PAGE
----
The confirmed cases are the fifth and sixth cases of human infection with influenza A(H5N1) reported from Cambodia in 2023, and the fourth reported death in 2023. From 2003 until now, 62 cases of human infection with influenza A(H5N1), including 41 deaths, have been reported from Cambodia.
Public Health Response
The Ministry of Health’s national and sub-national rapid response teams, with support from the Ministry of Agriculture, Forestry and Fisheries, and the Ministry of Environment, have initiated and coordinated the detailed investigation of the avian influenza outbreak in Kampot Province including searching for additional suspected cases and contacts, collecting and testing samples from backyard birds and conducting health education campaigns to prevent transmission in the community.
WHO Risk Assessment
From 2003 to 27 November 2023, a total of 882 human cases of infection with influenza A(H5N1), including 461 deaths, have been reported globally from 23 countries. Almost all cases of human infection with avian influenza A(H5N1) have been linked to close contact with infected live or dead birds, or influenza A(H5N1)-contaminated environments. Based on evidence so far, the virus does not infect humans easily and spread from person-to-person appears to be unusual. Human infection can cause severe disease and has a high mortality rate. Since the virus continues to circulate in poultry, particularly in rural areas in Cambodia, the potential for further sporadic human cases can be expected.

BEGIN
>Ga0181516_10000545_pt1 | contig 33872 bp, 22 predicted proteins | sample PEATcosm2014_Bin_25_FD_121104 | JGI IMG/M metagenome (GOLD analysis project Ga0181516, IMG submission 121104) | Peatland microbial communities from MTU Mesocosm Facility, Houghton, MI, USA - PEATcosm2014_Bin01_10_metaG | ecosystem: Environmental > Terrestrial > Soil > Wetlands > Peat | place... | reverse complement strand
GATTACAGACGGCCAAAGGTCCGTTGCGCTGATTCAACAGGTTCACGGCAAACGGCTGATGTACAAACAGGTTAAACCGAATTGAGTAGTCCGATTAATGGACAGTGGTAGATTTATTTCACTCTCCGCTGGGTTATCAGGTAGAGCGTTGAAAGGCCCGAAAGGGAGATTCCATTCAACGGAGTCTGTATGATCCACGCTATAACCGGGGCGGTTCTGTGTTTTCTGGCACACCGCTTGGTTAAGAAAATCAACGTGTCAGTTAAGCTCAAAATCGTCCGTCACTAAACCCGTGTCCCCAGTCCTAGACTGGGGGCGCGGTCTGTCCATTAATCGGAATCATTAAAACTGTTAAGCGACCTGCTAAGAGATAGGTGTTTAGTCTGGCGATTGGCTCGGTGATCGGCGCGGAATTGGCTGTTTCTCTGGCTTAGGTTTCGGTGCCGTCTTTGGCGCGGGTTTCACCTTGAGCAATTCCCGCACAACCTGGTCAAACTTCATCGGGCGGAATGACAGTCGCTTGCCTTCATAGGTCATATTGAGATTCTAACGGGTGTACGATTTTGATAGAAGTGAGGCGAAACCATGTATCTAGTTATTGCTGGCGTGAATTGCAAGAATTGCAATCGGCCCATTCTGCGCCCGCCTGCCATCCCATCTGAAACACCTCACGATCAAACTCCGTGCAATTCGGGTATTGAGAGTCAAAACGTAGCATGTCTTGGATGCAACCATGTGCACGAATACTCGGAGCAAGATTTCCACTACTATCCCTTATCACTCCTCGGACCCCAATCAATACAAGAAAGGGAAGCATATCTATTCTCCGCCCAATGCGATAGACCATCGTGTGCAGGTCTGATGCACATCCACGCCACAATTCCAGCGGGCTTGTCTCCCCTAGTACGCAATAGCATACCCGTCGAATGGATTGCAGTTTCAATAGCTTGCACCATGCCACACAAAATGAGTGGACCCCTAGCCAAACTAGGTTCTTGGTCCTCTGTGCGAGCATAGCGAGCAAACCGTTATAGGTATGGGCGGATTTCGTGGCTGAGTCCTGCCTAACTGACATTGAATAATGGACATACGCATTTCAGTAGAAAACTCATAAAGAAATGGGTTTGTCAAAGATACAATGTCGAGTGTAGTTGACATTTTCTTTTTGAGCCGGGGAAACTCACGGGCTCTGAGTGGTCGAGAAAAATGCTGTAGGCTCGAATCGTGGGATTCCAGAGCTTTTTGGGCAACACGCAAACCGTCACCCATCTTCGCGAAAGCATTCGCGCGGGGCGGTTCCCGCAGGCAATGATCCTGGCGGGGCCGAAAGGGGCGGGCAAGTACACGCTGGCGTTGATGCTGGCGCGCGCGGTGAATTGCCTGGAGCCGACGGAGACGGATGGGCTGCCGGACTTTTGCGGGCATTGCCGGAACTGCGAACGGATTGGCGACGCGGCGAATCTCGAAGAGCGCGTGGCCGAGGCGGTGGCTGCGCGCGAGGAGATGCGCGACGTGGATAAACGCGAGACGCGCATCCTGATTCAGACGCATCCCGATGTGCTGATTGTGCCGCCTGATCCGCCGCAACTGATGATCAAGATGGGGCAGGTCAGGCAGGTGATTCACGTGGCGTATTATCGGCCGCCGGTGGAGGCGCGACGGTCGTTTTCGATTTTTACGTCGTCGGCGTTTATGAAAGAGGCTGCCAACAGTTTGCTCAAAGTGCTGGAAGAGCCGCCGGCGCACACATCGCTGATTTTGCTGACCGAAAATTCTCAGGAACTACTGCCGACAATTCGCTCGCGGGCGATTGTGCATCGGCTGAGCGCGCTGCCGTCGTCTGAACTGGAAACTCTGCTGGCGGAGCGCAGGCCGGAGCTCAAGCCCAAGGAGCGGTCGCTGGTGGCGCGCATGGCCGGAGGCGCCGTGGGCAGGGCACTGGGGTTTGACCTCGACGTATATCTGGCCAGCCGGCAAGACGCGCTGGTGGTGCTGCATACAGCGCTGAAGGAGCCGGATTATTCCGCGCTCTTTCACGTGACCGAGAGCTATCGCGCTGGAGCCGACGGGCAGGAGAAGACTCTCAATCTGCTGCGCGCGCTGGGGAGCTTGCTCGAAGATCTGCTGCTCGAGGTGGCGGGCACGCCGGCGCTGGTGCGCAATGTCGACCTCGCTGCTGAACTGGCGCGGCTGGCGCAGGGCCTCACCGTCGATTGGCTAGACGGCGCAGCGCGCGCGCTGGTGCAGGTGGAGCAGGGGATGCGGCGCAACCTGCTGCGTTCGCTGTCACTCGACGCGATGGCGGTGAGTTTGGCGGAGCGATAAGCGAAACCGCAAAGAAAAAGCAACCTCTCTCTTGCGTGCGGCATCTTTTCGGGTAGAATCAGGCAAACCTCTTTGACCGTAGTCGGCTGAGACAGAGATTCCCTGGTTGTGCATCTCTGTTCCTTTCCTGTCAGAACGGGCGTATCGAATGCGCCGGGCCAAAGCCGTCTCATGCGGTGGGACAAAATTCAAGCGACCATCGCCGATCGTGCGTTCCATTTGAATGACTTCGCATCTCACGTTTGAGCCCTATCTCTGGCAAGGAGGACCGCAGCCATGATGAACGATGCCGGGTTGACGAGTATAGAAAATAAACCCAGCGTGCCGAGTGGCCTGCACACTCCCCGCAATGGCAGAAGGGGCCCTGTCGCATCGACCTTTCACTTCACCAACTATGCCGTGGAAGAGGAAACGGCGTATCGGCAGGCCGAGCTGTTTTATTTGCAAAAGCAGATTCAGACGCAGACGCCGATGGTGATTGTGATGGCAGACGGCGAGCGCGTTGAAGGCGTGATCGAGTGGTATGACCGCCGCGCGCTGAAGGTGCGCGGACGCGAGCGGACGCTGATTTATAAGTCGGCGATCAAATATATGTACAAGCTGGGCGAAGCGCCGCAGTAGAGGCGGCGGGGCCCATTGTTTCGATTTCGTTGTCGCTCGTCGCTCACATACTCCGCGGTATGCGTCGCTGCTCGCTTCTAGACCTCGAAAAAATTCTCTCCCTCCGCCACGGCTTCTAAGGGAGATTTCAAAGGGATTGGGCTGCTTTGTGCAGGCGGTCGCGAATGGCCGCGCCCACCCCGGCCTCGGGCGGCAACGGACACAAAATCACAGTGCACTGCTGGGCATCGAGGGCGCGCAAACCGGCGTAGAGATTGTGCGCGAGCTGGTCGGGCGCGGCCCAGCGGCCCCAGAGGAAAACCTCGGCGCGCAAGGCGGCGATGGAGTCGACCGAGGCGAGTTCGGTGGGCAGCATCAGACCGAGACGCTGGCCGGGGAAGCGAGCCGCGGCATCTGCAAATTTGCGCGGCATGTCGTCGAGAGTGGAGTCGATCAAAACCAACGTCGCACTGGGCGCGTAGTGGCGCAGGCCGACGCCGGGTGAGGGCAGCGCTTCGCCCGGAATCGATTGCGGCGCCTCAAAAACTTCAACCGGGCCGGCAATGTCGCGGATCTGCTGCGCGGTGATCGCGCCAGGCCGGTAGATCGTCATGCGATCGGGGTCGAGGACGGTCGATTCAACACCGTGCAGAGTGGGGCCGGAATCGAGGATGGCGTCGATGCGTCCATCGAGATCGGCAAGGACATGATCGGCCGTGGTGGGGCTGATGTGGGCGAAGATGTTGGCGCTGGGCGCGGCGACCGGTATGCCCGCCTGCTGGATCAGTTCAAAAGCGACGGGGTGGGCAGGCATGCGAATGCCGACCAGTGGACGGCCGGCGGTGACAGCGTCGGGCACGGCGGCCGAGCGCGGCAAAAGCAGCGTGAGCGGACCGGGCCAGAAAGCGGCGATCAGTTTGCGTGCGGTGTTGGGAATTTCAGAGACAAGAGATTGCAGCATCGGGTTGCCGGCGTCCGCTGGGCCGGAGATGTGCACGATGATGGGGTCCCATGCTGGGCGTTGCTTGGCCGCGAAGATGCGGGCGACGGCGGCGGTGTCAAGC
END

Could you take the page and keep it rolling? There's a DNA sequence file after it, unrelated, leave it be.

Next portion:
In these two cases, while human-to-human transmission cannot be ruled out, it is likely there were separate exposures to the viruses from sick and dead chickens.